Tuesday, January 5, 2016

Vision Quest

Pick a statement with an innocuous payoff, say, "Oh, how nice," or the even more simplistic, "Lovely."  Put such statements into the toolkit of a writer with a fine sense of nuance, and you might find yourself looking at a dramatic situation where a character says one or both these statements.  Chances are huge that at least fifty percent of the audience will understand the irony by which is meant the exact opposites of "Oh, how nice," or "Lovely."


Irony works that way.  A good chunk of the audience or readership understand the payoff intent, which is anything but "Oh, how nice."  The writer who understands such things is also thinking on the percentage of the audience who do not get the intended irony, who take it in its full, literal sense.  Who would say or think "Oh, how nice" under such circumstances as the author has presented?  Who would respond to a disaster or setback with what appears to be admiration?

Dramatists, short story writers, and novelists go to great lengths to wrap a coil of intrigue and pressure around the armature of a character and that character's dearest goals, causing a particular relationship between the reader and the author.  In your own reading experiences, the gone-but-not-forgotten English storyteller, W. Somerset Maugham, was one of the great twentieth century authorial presences, stepping to the stage to tell us a story, often one with an ironic bite, leaving us to rush to the library or bookstore for more of his work.  

He was our storyteller, even though he seemed to embody the suave urbanity of the upper-tier Englishman.  We trusted him.  It was Maugham, potentially world weary and cynical, wishing to regale us with tales of fascinating individuals we could only hope to meet on some social level.

But what of a writer such as Maugham's contemporary, Evelyn Waugh, who was known to take irony to  a slippery plateau on which most readers were not as comfortable as they had been with Maugham.  There seemed to be a suspicious entity lurking behind every paragraph, causing the reader to wonder if Waugh had not somehow conspired against the reader.

Evelyn Waugh was by no means the first writer to play with irony and exaggeration.  A scant generation before Waugh was the embodiment of ironic thrust, Samuel L. Clemens.  Nor was the estimable Mr. Clemens alone in his ironic manipulations; he seemed, in fact, to have been born into the midst of a generation of them, notably Artemus Ward, William Wright, and David Ross Locke, who wrote as Petroleum V. Nasby.  Even these nineteenth century ironists owed a debt reaching back some hundreds of years to Geoffrey Chaucer, who, not content with making fun of the knighthood, the clergy, and the common working man, also took himself on in The Canterbury Tales, and was shouted down because of the quality of his poetry.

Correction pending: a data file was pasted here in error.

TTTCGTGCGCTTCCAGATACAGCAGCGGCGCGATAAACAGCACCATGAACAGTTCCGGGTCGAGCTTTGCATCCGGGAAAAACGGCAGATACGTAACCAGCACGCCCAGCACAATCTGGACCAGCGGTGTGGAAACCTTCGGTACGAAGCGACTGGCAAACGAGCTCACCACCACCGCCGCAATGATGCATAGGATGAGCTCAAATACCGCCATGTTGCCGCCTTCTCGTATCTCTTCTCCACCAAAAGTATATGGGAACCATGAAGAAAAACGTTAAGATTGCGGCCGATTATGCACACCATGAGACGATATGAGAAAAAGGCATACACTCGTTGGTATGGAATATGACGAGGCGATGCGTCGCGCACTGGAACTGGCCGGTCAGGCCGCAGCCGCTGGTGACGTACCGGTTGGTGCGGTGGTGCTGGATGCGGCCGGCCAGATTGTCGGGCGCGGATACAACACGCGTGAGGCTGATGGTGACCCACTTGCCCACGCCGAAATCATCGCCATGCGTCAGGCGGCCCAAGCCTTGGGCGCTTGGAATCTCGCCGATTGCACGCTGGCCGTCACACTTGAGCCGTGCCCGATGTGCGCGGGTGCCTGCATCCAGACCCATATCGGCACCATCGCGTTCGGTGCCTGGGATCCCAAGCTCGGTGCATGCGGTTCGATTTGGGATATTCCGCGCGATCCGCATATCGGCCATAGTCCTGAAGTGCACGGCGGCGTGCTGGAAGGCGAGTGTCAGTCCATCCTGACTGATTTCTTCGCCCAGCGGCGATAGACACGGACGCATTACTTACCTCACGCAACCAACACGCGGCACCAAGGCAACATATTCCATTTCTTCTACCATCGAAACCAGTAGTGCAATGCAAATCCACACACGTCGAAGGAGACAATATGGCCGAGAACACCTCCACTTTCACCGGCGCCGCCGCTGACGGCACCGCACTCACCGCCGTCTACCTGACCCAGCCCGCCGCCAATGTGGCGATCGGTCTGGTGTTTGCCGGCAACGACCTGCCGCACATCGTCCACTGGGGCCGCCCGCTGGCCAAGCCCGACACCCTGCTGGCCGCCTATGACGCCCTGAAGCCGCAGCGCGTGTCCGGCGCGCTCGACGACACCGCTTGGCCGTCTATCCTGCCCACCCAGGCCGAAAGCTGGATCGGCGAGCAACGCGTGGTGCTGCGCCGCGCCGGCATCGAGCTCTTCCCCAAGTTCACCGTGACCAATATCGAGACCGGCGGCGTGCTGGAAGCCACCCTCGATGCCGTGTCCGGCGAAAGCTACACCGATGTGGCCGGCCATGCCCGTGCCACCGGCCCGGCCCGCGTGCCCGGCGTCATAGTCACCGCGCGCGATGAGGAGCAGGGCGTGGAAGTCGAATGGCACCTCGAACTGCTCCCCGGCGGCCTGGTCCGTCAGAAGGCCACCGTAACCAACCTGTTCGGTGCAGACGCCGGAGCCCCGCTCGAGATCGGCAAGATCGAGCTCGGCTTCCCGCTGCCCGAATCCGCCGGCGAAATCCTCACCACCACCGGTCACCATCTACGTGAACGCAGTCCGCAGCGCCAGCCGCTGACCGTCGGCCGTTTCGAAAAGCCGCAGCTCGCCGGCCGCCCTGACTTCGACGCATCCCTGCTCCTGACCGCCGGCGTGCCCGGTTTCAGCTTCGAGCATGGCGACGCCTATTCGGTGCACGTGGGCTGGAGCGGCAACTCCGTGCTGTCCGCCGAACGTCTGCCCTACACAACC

The matter at hand here is that fine concoction known as satire, where the irony is exaggerated to a point where the reader joins the party, which is something you've always been willing to do as a reader, and something you hope to cause the reader to do when you are telling the story through one or more of your characters.

Have there been times when you were taken in by the exaggeration of satire?  Absolutely, to the point where, thinking to marry someone other than the person you ultimately married, you were well along to being hired by the same institution Evelyn Waugh took on in The Loved One.  Your job, had you been hired, would have had you writing secular prayers, eulogies, scholarly papers on cemetery design and importance, and leading panel discussions on full interment versus cremation.  You were also considered to be "on loan" to a pet cemetery.  The apparent deal breaker to your being hired was the fact of your having read and enjoyed The Loved One.

Over the years, as you consider satire and the forms of exaggeration that go with it, you've had frequent cause to wonder how many times you were taken it by a work that was meant as a satire.  Your gullibility has always been a source of concern for you.  How quick are you to bite?  How often do you fail to see through the cascades of well-organized exaggeration?

On a tip from a well-meaning professor, you systematically went through the works of America's first Nobel Laureate in Literature, Sinclair Lewis, watching to see how he built his narrative platforms. Your early impression was that Lewis, for all his genius, was not a satirist, rather a man with an articulated view, which meant he did not have to watch how far he pushed his exaggerations.  In fact, you could ask, were his visions exaggerations?

Years later, you learned from one of your dearest friends, who spent some memorable times as Lewis' secretary, that your vision of Lewis had merit.  From this, you learned what a gift it is for any man or woman who wishes to write to arrive at a vision and voice that has the feel and plausibility of a specific reality, whether ironic or idyllic.

 

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